No, if you had been paying attention you would have noticed that my argument is you did a sensationalist hyperbole piece misleading people to think there is an actual security problem in the car, when in fact the only issue is that the car is lacking a feature that you'd rather it had. Third-party access to the car may mean the world to you, and would certainly have been nice to have, but you would have been better served actually asking for that instead of pretending its absence is an actual security issue.

I'm gonna disable API access to my girl and plead Tesla to go this route:
http://www.policymic.com/articles/45905/motorola-introduces-password-pil...

Kidding! ;-)

@Greese, you are dead right in everything you wrote. I am amazed at the stupidity of some of the attacks here both on your person, and on the content of your message.

If my online bank had a security mechanism like this, I wouldn't worry. Because there is no way anyone could ever tempt me to give them my password. And if someone was STUPID enough to do that, shame on them and their loss, like several posters above have mentioned.

But the capabilities of the Tesla Model S API, and the incredibly USEFUL applications that could be developed on top of it, make it SO tempting that even people who have been warned about the fact that with access to their battery statistics, they also give a third party access to the GPS location of their car and the capability to unlock it, they still go ahead and willingly supply their username/password to someone they know nothing about. Volkerize search on my handle and the term OAuth to see me pulling my hairs out over that one.

Tesla should have gone OAuth with their API from the get go. I have looked up a profile on Linked In from someone who looked like he was lead architect for Tesla's software design team and contacted him about it months ago, but no reaction. I hope this gets their attentions.

This just in:

I am “expert” reviewer of banks, and I have to warn you that your money in the bank is not safe.

I have just discovered that if you give the userid and password of your online bank account to someone else, they can steal your money! That clearly means that banks security API is flawed: it allows other users to type in your credentials!

Let’s call Forbes and have them write a nasty article criticizing banks!

@sia

Actually, the authentication for most banks is fundamentally flawed.

There are very good reasons for allowing third-parties access to your bank accounts, Tesla account, or Twitter account. These entities should make sure they are designed in such a way that doing so does not create or at least minimizes the problems that can cause.

Twitter does that.

Banks don't.

Tesla does not.

Do you not have a day job?

@sia, read my post and try to wrap your head around it. I have seen and spoken with many people on this forum, who would NEVER give the username/password of their bank account to anyone, that still have willingly given their Tesla username/password to unknown third parties who did nothing other than promise, cross their hearts hope to die, to not misuse that. Why? Because the third party offered a nice web app that shows battery statistics.

Tesla owners are being persuaded into giving their password away to unknown parties on a daily basis. This is actually happening! Volkerize it! Until now, these third parties have proven to be been relyable. But anyone who just finished "Programming 101" in community college can write such a web app and get Tesla owners to give up their password. If one of them misuses that trust and THAT gets picked up by the media, the shitstorm coming down on Tesla will be tremendous!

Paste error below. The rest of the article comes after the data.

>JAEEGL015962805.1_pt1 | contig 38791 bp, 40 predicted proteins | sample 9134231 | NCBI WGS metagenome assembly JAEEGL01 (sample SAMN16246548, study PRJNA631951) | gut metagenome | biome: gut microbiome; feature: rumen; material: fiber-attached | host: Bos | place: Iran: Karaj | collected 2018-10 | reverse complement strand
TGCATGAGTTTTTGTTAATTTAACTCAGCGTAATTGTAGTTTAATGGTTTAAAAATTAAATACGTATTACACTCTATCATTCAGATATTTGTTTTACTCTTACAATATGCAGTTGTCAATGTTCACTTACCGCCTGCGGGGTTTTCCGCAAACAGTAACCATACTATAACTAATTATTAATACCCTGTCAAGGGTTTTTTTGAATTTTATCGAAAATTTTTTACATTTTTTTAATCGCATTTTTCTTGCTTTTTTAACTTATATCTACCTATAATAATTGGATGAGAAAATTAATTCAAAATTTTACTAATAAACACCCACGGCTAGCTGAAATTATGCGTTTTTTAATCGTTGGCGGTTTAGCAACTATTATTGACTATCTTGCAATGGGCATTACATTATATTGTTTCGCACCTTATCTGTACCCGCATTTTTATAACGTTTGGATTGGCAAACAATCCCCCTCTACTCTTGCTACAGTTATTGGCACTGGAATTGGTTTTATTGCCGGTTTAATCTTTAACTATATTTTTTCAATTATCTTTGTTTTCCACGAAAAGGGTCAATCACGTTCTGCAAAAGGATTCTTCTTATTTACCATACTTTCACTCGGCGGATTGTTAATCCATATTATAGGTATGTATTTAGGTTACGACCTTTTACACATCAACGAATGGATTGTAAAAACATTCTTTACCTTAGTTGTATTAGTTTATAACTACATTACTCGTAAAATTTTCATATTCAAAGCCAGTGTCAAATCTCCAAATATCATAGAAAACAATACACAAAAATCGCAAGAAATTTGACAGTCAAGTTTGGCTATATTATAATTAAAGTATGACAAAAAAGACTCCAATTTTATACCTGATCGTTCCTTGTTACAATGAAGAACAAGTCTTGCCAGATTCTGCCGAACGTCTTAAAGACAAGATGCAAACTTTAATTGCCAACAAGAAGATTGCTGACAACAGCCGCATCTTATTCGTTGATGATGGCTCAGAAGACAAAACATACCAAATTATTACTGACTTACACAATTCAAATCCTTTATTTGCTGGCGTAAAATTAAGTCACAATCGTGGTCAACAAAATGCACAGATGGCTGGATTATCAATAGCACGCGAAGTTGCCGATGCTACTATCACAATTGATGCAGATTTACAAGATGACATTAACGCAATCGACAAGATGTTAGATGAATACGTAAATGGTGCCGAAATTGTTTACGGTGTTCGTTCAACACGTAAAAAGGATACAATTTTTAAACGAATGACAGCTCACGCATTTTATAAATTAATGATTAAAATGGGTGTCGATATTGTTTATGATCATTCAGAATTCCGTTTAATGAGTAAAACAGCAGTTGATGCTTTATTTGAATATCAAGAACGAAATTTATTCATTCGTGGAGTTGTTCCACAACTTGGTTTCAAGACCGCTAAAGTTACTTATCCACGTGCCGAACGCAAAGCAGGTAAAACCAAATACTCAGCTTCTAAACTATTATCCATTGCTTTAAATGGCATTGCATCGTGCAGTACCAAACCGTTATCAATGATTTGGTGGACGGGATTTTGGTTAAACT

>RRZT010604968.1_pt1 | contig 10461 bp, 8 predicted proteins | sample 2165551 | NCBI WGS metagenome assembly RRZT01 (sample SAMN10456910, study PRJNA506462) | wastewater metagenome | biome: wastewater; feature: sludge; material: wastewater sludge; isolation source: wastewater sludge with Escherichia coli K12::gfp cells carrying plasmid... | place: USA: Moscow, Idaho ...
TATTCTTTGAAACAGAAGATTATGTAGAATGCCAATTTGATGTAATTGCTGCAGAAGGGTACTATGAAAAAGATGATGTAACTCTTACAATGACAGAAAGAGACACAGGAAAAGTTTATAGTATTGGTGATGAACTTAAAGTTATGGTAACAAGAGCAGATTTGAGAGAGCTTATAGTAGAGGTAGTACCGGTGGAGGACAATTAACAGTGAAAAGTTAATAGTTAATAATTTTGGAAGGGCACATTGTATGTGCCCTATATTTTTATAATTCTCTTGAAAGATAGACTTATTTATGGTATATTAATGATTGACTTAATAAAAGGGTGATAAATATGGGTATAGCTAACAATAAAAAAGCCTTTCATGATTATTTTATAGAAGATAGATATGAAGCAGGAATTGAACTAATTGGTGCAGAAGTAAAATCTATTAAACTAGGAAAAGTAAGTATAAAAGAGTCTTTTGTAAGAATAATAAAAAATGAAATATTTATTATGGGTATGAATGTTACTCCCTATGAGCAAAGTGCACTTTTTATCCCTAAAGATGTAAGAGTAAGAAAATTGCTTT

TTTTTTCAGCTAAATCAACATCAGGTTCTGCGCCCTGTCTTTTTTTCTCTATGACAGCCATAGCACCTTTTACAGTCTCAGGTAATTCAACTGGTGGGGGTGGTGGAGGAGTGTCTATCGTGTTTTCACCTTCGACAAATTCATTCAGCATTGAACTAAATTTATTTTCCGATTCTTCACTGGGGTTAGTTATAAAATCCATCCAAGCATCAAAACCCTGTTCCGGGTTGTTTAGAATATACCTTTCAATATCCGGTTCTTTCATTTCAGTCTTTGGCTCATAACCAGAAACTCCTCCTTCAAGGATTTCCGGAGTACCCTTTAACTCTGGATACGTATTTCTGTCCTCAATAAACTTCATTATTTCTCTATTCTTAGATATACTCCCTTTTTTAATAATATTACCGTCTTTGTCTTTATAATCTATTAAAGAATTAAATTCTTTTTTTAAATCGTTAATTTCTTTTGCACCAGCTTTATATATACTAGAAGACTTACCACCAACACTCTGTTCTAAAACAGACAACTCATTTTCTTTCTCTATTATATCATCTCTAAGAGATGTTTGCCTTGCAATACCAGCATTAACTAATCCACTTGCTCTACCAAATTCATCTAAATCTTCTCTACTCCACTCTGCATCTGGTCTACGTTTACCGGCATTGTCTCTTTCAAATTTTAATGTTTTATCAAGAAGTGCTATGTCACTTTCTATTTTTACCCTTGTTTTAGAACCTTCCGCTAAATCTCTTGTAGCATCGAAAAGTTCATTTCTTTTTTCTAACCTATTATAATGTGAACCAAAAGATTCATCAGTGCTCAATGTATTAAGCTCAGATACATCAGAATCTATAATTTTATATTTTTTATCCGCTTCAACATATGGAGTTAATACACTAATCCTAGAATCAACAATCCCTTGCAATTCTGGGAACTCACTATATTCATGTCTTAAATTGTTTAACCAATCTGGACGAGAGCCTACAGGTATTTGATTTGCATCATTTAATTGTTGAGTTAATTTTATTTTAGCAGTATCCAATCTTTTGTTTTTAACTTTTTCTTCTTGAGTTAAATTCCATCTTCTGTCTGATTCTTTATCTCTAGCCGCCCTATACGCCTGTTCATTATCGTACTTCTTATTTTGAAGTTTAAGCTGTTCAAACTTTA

All it takes is one mediocre programmer that shorted on TSLA, and one more gullible Tesla owner

If one of them misuses that trust and THAT gets picked up by the media, the shitstorm coming down on Tesla will be tremendous!

Well said.

The issue of street cred came up so I amazon'ed George for a refresher of what was written so far. It seems like your knowledge is seasoned in JDBC, MySQL, Java, REST, and cloud. In the reviews for your REST book, a reader mentions that examples were simple, focused around GETs only, and gave dangerous security advice. It's easy to find 1 bad review everywhere though. Moving on, I checked out your Cloud Architectures book, which focused only on Amazon EC2 and maybe 1-2 other services as an addendum. Reading the sample chapters, it was mostly command lines and general musings about what people think the word cloud means.

It seems to me you're good at the basic college student stack, had an early career change, got a MBA after a BA in philosophy, and became a technical journalist. Now, why this is important, is for each reader to interpret. If you did not mention your fame it would not be under attention atm.

Those technologies are great, but you wait for people to make something then criticize or assert improvements without thinking up clear examples (as mentioned by the readers who bought and reviewed your books). It's cool to be passionate and ambitious about theory, download and use popular web stacks, then talk about them. It's just fun and profitable though.

The internet of things is more than a CRUD. My radio can already GET waves, so what. Either you really believe that bringing REST to public attention would be revolutionary for consumers, or just wanted a name behind an idea, it isn't pushing ideas forward and even set back a legendary man's name (Tesla not Elon (okay Elon too)) back by 3, by stifling advancement with example-less writings. Those are just books, which you may not have total content control over.